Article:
Dar es Salaam in action: The Mikocheni Post Primary Vocational School is training students how to make a sustainable living and grow food in the city. The vocational school has become a learning center for waste separation, composting, and urban farming. The composting chambers are built by the masonry students, the cooking and carpentry students contribute organic waste to the compost, and all students take turns attending the gardens. The school also offers free training seminars on composting to the local community.

2. Detroit: The population of Detroit has shrunk by more than 50 percent since 1950 and the current population is just over 900,000. It is a city that has largely been abandoned by grocery stores and more than 550,000 residents live in food deserts, areas with limited access to affordable and nutritious food. But the city of Detroit, led by creative entrepreneurs, has the potential to rediscover its roots in urban farming.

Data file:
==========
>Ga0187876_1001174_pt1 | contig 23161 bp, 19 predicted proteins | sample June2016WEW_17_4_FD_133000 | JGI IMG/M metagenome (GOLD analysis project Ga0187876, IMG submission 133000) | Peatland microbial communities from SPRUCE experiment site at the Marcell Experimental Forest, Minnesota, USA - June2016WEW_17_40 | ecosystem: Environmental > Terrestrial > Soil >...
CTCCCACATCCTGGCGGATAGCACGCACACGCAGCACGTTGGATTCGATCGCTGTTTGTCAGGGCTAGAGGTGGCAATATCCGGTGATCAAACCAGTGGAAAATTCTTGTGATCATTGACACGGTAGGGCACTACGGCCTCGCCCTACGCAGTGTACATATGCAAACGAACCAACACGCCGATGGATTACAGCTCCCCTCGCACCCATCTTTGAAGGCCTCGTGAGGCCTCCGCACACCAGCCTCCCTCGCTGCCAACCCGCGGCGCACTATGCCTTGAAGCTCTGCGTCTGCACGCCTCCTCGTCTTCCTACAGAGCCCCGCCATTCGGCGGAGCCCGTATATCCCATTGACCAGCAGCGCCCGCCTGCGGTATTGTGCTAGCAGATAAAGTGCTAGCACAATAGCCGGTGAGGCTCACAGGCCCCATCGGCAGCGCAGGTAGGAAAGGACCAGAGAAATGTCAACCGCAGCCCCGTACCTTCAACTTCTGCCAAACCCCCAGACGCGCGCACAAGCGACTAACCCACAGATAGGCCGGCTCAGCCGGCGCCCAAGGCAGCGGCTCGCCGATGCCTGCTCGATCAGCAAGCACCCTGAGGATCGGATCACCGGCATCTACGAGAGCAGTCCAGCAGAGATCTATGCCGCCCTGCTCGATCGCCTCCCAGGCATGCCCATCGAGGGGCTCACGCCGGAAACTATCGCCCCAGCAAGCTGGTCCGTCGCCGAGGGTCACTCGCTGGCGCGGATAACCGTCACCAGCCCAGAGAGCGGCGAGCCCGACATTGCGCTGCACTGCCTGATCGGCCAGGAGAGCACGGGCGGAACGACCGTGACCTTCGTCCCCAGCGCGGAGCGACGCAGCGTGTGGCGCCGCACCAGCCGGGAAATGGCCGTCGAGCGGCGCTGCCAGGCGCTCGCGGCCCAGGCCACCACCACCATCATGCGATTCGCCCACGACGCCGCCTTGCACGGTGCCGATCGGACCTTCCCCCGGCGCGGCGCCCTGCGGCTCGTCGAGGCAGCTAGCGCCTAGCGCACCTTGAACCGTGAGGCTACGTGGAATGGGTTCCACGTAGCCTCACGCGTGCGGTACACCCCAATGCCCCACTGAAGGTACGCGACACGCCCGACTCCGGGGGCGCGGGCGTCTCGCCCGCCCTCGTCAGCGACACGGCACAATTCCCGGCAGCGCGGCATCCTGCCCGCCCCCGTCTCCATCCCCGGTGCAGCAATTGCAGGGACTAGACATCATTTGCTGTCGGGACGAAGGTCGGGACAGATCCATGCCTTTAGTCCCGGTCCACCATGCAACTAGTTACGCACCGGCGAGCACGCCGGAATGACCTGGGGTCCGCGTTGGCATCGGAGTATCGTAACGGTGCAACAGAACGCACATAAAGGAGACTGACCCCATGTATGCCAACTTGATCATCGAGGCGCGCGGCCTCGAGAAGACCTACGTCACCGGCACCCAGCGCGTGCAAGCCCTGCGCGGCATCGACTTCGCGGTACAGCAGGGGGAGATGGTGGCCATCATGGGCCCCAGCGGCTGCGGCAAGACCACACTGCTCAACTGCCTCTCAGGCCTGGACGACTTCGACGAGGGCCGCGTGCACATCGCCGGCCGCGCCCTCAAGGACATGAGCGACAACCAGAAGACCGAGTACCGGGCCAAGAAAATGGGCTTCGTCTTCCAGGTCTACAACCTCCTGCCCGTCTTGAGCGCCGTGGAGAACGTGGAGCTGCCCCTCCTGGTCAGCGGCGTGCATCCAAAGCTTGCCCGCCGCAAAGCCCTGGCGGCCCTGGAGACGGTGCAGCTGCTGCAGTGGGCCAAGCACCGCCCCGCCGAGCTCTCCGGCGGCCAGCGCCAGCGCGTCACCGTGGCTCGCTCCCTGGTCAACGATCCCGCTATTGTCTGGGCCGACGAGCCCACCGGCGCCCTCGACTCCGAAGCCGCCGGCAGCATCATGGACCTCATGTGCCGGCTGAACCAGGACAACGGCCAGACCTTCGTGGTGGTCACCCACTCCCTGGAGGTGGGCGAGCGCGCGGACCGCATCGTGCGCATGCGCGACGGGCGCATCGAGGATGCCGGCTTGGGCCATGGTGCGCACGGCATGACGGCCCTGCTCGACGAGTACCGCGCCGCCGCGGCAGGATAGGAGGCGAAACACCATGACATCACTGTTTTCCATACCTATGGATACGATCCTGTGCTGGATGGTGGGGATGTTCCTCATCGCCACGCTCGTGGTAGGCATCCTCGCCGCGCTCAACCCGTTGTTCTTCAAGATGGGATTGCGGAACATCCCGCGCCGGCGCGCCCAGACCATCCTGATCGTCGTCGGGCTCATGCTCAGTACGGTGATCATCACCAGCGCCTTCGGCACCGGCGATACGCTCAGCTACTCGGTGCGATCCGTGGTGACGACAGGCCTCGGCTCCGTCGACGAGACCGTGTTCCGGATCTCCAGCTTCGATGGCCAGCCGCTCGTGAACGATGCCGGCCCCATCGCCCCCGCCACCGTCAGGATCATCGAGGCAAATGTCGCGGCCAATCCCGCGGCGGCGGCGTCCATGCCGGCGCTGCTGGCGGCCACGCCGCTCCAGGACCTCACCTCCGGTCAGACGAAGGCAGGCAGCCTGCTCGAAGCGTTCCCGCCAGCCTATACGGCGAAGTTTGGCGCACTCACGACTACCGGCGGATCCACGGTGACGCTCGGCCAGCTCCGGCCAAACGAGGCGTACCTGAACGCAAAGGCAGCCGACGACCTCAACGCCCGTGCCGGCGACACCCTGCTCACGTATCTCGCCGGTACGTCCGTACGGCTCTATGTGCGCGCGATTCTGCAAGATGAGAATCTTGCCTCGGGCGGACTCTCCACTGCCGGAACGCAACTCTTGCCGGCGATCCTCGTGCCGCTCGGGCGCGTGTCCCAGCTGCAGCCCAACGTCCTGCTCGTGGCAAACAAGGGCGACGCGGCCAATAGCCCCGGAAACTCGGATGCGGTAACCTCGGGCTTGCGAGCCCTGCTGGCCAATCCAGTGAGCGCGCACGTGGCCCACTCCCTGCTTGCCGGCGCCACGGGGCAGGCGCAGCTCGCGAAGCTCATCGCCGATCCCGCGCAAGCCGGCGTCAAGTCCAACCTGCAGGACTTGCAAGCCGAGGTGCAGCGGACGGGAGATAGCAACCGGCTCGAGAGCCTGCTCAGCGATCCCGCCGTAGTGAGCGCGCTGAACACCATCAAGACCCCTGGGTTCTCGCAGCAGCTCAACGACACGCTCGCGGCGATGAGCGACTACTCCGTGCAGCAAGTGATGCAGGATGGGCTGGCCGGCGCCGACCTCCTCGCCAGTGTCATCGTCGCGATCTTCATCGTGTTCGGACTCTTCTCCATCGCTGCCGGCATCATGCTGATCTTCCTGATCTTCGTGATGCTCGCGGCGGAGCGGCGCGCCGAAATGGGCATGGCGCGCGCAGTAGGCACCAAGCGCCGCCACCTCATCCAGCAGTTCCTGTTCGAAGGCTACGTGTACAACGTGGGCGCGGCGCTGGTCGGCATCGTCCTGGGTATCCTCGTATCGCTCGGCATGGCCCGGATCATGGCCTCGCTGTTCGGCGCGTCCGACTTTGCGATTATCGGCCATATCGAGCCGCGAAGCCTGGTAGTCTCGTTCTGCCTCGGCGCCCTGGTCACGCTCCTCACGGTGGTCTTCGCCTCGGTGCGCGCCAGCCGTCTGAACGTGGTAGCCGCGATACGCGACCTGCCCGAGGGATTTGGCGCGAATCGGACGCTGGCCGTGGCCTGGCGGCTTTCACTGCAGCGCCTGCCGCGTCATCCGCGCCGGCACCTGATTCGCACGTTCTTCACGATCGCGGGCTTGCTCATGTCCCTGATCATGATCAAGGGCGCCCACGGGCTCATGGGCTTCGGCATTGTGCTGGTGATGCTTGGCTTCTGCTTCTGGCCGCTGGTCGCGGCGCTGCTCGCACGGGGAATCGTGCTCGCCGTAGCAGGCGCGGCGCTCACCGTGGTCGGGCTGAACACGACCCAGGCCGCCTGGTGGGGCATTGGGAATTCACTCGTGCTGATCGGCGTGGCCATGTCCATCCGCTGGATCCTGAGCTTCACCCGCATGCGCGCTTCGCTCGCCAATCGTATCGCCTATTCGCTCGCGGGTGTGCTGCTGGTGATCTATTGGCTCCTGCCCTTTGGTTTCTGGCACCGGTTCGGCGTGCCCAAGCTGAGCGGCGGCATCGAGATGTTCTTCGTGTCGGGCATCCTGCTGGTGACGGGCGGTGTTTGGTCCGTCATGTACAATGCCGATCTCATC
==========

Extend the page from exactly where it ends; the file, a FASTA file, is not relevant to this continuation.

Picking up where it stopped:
Detroit in action: Detroit Black Community Food Security Network (DBCFSN) is a nonprofit working for food security and food justice. D-Town farm, DBCFSN’s seven-acre organic farm, is also a Regional Outreach Training Center for Growing Power Inc.

3. Cape Town: More than 30 percent of the 3.5 million inhabitants of Cape Town, South Africa, live below the poverty line. Philippi Horticulture Area in Cape Town is a large agricultural area that easily produces half of Cape Town’s fresh produce. Much of the 3,300-hectare area of farmland is left vacant by the owners and as a result hundreds of families have illegally settled the land.